By: Robert 0. Greenawalt
It had been a hard 30 washboardy Mexican miles along the Laguna Salada as we approached Canon de Guadalupe with intentions of tomorrow's ascent of Pico Risco, on the starry evening of Dec 12, 1991. Abe Siemens and I had come west from the day-before's exciting climb of Cerro Pinacate in the colorful Sonoran desert. Yesterday's summit scored Abe as a one-more-to-go List Finisher. The environment remained calm until we were stopped by a closed gate at Guadalupe Hot Springs--end of road and traditional takeoff point for the eastern advance of Pico Risco.
Through the darkness, three barking dogs heralded our arrival and rushed to the vehicle. We soon found them to be happy dogs, after their first duties of nightwatchmen had been fulfilled. Upon exiting the car, I found two of the three to be mature males of suspected semi-Lab Retriever heritage, and since black matched, appeared that they were probably brothers. The third, still quite a pup, a different variety and color, remained continually wary and semi-cowered a safe distance from the center of activity. Within headlight range, a young caretaker came from out of the night and we agreed on the stipulated $10 per car per day fee. The gate was opened and we were directed to use our choice of perhaps a dozen campsites in the delightful hot springed, palm grove. We chose a layout complete with frond-thatched cabana with its two adjoining concrete-lined hot water pools, which is evidently usually reserved for large groups. Also we found ourselves to be one of three parties--all gringos--in the primitive resort that night. Having no electric power at Guadalupe, the two Mexican tenants retire early.
The two dogs, Oso y Bonito, stayed with us constantly, and as we placed our sleeping bags on the ground, the hounds chose to occupy them before us. The feel of goose down in that crisp Dec air made their night! After our camp chores were finished, it was a fight for me to get the dogs out of the way so I could get into my sack. With constant tail wags, they would not leave, and my face was being licked more times than I had washed it in several desert days. All through the quiet-sleepless night the two dogs were either on top of us or next to our heads. They had, indeed, found friends!
Dawn came normally, a fine day was in store, and we were ready for a not-too-early start for the peak, as we first went around inspecting the many unique hot pools. Oso was determined to not let us go without his tagging along. All morning he did not follow us, but was usually in the lead up the steep, rocky, brushy, trailess, and cactused slopes. Each time we rested the hound would come and relax at our feet, and enjoyed every food handout afforded him. More than once we remarked about what a faithful and trusting animal we had with us. Several times he would bark, when on precarious ledges. Once near the top, where the rock summit blocks prevent four-legged access, Oso chose to wait for us while we clamored over giant boulders, jumped the final rock cleavage gap, and signed in at the top. Upon our return to his post, he needed some arm aid at one position. Going back down seemed quite easy, though I saw Oso make one daring jump from a slight rocky cliff and told Abe that it must be rough on his forelegs in such plunges. We both agreed Oso probably knew much more about the local scene than we did, since several previous register entries mentioned upstairs dog accompaniments.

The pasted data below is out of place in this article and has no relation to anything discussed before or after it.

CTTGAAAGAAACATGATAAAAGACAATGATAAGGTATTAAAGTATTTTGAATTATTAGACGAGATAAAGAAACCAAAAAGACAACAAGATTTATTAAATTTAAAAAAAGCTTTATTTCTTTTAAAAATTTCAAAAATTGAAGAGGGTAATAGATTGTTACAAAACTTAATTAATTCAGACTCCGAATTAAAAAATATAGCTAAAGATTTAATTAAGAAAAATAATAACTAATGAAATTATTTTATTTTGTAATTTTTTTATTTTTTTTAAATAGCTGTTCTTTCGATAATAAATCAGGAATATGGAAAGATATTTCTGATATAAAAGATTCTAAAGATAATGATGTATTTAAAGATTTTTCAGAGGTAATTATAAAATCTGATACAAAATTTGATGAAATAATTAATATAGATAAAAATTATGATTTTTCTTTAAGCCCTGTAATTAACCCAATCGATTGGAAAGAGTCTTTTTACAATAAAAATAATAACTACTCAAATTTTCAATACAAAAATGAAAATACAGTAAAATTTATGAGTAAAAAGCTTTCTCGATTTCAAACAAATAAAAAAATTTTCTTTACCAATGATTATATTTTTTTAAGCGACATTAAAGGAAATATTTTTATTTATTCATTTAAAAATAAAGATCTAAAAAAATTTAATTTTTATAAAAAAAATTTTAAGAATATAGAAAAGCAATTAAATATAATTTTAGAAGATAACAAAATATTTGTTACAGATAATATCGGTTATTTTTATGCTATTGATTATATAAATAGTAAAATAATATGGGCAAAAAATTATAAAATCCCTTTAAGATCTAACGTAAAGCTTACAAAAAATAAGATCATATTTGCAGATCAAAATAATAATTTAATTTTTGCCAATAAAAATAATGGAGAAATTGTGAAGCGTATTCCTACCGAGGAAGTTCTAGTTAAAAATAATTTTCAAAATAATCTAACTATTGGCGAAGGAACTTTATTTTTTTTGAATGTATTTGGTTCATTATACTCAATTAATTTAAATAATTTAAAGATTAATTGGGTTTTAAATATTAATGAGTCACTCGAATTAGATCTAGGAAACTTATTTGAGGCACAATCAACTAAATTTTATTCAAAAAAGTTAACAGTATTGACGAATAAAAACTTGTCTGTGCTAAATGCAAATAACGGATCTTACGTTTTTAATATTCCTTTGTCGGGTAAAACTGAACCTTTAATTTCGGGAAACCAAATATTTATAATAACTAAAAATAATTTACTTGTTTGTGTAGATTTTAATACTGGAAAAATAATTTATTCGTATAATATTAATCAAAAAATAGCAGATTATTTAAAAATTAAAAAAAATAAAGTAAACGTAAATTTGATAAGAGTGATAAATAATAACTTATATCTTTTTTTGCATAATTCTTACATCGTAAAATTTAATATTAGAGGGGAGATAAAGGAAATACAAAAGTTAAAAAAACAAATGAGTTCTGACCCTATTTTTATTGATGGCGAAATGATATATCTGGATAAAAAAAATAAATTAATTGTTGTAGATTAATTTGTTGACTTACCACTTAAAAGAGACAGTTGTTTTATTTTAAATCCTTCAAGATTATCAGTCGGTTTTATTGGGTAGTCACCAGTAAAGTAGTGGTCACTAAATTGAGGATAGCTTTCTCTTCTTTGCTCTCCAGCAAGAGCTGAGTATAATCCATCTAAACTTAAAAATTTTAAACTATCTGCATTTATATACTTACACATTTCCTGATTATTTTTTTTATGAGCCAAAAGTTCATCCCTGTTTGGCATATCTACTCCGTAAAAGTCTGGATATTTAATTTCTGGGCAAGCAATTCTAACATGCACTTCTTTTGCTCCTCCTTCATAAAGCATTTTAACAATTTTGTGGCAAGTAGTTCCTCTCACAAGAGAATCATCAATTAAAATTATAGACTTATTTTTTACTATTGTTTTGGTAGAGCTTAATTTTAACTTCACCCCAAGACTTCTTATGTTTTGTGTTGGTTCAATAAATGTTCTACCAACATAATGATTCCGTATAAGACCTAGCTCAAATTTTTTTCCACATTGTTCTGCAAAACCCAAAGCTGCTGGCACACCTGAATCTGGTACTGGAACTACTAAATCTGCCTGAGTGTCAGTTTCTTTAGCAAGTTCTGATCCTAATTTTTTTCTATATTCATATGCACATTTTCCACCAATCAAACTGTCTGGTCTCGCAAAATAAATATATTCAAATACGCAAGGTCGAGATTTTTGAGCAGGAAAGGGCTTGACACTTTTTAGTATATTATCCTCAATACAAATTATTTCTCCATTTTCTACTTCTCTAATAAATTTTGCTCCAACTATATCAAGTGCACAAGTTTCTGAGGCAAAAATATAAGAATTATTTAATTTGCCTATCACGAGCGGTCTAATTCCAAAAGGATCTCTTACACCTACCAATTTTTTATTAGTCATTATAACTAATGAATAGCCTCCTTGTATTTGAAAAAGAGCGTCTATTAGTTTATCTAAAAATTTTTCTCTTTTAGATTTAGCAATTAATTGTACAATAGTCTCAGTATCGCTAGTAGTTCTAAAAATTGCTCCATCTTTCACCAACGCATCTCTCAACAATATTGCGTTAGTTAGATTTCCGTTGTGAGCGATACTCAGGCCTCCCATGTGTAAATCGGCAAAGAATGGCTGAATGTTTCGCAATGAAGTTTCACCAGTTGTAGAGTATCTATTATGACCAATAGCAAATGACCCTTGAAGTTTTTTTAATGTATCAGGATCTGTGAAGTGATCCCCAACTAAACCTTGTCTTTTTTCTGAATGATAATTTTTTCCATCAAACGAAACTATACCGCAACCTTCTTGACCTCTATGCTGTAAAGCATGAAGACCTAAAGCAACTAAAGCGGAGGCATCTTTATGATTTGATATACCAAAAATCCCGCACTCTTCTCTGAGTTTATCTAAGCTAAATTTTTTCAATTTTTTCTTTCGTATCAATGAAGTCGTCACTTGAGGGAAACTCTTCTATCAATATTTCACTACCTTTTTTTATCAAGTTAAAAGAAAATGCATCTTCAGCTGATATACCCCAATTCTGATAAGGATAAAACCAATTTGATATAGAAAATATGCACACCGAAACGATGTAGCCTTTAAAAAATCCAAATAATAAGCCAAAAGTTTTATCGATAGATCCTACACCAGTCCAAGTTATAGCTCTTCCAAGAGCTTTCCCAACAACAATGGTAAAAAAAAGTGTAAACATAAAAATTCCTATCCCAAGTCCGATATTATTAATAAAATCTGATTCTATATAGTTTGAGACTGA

Along about 3:30pm, we figured we had better high-step it as darkness was due in less than two hours. Oso was not with us. I called, and perhaps two hundred feet higher on the mountain, Oso, standing on a ledge, was barking. What now? We pondered his seeming dilemma for a few minutes, and decided he would find his way without our help, so we advanced toward camp. As dusk approached, we were more concerned since no Oso followed, and when we arrived back in camp, amid the better part of an hour's darkness, still we were sans perro. I immediately aroused the caretaker and advised what had happened. During a two-hour pool soak, and all through the night at intervals, I contemplated Oso's return. It did not happen.
The next morning, in my best Spanish, I tried to relate the story with the 96-year old grove owner and he seemed touches and saddened as he told me that Oso was one of the best dogs he ever had. I suspect Oso took too broad a jump and broke his legs or else may have been caught in between big rocks. It is a cruel terrain!
As we wanted to try for Cerro Pescadores this day, we reluctantly left Guadalupe about l0am. What we should have done was to have gathered the other two dogs, and retraced our steps. They could have probably found their kind. Now he was left alone for the coyotes! It has bothered me ever since! I will never forget the look on the dog's face as he barked for help, and we forsook him--not a pleasant memory!
A several-week later DPS climber advised me that there were three camp dogs at Guadalupe, one of which was black.
Oso, I'll always remember you and Pico Risco--you brightened our lives in the few hours we knew you!
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